Pritam Banerjee

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since May 08, 2002
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Recent posts by Pritam Banerjee

hello,
I have a form generated by a JSP page.
The form contains a few (7-8) fields.
When the page is submitted it goes to a servlet and finally the request gets forwarded to the next JSP that renders the next html.
There is a cancel button in the next page (that is effectively doing history.back() in the onClick event). When this cancel button is clicked the request is again going to the server (instead of the browser taking it from it's local cache) and hence the form in the previous page is reloaded with all fields empty. This means the user would have to re-type all fields.
The same thing works fine in Netscape, but the reload of the previous page on history.back() is happening for IE browser only.
How do I make sure that the previous page form doesn't reload ?
I haven't used any META tags like expires or no-cache, no-store etc.
Any help would be appreciated.
Regards,
Pritam
18 years ago
JSP
That's because the forward(req, res) method of RequestDispatcher takes the request and the response of the current HTTP request to the JSP. It is like forwarding the same Http request.
On the other hand, sendRedirect(urlStr) actually sends a completely new Http request to the server (to the new URL, the JSP in this case) and it abandons all parameters in the current HttpServletRequest object.
So, no wonder, you get the null value for the parameter in the JSP.
There is no way you can pass the current request parameters to the redirected URL, unless you put them in the session. But that's a lil clumsy way to do it ;-)
Pritam
19 years ago
Jonathan,
Actually this is the way we solved the same problem in one of our applications.
Are you sure that the thread you start at the start of the servlet is actually running. You can probably send '.' (dots) instead of space and check out if you get them (the dots) in the browser. If the browser is continously getting something (even if blank spaces) there is no reason why it shoud timeout.
19 years ago
Jessica,
Thanks for the reply.
If I have a time-out set in the server configuation as 20 minutes (since that is what we want to keep for rest of the application), and I use setMaxInactiveInterval() only for one servlet (the one that does huge processing) to make it 40 minutes.
Which one of these time-outs would get preference ?
I am using weblogic 5.1.
19 years ago
API docs say that the lastAccessTime of a HttpSession object is updated when a request is received from the client.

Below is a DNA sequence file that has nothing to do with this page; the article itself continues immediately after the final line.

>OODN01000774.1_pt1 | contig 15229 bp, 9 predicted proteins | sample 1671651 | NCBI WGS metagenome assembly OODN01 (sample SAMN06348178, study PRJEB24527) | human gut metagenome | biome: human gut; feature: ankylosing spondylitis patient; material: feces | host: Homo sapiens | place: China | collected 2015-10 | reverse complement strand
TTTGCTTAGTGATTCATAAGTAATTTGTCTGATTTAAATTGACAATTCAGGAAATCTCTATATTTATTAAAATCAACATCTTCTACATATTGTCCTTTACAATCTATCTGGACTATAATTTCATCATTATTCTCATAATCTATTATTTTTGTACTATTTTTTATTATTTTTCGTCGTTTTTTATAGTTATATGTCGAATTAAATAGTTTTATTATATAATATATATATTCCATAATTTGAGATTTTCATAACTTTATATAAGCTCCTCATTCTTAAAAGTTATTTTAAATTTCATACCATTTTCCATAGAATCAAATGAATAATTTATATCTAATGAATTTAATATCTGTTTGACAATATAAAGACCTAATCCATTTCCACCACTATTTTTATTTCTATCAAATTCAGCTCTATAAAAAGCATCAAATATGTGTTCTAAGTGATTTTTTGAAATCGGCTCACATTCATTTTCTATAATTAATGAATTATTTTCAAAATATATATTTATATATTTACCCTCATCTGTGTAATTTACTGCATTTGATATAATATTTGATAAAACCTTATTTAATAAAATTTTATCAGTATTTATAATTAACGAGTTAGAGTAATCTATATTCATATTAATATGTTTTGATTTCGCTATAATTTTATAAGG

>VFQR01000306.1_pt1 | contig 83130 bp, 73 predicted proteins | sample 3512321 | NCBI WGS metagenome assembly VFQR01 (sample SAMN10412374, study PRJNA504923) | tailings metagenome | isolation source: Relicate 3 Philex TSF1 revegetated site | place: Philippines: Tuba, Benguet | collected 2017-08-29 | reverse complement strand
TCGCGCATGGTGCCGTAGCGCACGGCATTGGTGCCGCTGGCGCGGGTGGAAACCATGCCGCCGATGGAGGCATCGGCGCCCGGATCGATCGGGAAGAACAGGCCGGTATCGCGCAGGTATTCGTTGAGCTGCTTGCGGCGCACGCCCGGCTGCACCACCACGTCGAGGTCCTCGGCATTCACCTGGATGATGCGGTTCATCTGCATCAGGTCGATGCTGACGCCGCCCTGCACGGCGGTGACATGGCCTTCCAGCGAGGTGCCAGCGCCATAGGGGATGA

Session timeout is calculated starting from the lastAccessTime of the session.
I have set a session timeout of 20 minutes. A client requests a report. The report is huge, starts displaying immediately in the browser but takes 30 minutes to be completely displayed.
After the report is displayed, now the user clicks on links in the reports to dig further in and gets a session timeout error.
That means the lastAccessTime is not getting updated when the servlet is still writing output to the browser.
Is there a way to update the session lastAccessTime directly from the servlet code ?
I tried setMaxInactiveInterval(), but doesn't solve the problem.
Regards,
Pritam
19 years ago
But if you know in which condition you need to redirect to an ASP file then under that condition simply include() without setting the content type.
if(condition to go to ASP){
RequestDispatcher rd = getServletContext().getRequestDispatcher(fileName);
if(rd != null)
rd.include(req, resp);
}
else{
String mimetype = "application/pdf";
resp.setContentType(mimeType);
RequestDispatcher rd = getServletContext().getRequestDispatcher(fileName);
if(rd != null)
rd.include(req, resp);
}

This works. I guarantee you.
19 years ago
I'm able to download files with size uptoseveral MB's without any problem. Can you share your basic code, for us to check ?
19 years ago
Yes, it is possible to set the content type for the file you would like to show to the user.
Code example as follows:
String mimetype = "application/pdf";
resp.setContentType(mimeType);
RequestDispatcher rd = getServletContext().getRequestDispatcher(fileName);
if(rd != null)
rd.include(req, resp);
Note: You don't redirect to the file, rather you just include the file as part of the current response. That way you are eligible to set the content type.
Also the include() statement should be the last line of your doPost() or doGet(), since you just want to display the file and nothing before or after that.
Hope this helps.
Regards,
Pritam
19 years ago
Jonathan,
There is a common soltion to this problem of timeout. That has got nothing to do with the web/ application server you host your servlets. It will work everywhere.
You have to write a Thread of your own. Pseudo code as follows:
----------------------------------------------
class KeepAliveThread extends Thread{
PrintWriter out;
boolean stillProcessing;
KeepAliveThread(PrintWriter out){
this.out = out;
stillProcessing = true;
}
public void run(){
while(stillProcessing==true){
out.write(" ");
try{
Thread.sleep(2000);
}
catch(InterruptedException e){}
}
}

}

------------
Now your doPost() or doGet() in your servlet code should be like this:
public void doPost(HttpServletRequest req, HttpServletResponse resp){
{
//start the thread that sends sapces to keep connection alive with the browser
PrintWriter out = resp.getWriter();
KeepAliveThread kth = new KeepAliveTHread(out);
kth.start();
//do Processing by calling other methods etc
//end proc essing, before displaying the results or before forwarding to a JSP
kth.stillProcessing = false;
while(kth.isAlive());
// Now display the results
}
------------------
Since HTML ignores all spaces before <HTML> tag, the display will be perfect and you can be sure that the browser will never timeout, even if the processing takes hours.
This solution will work in any platform.
regards,
Pritam
19 years ago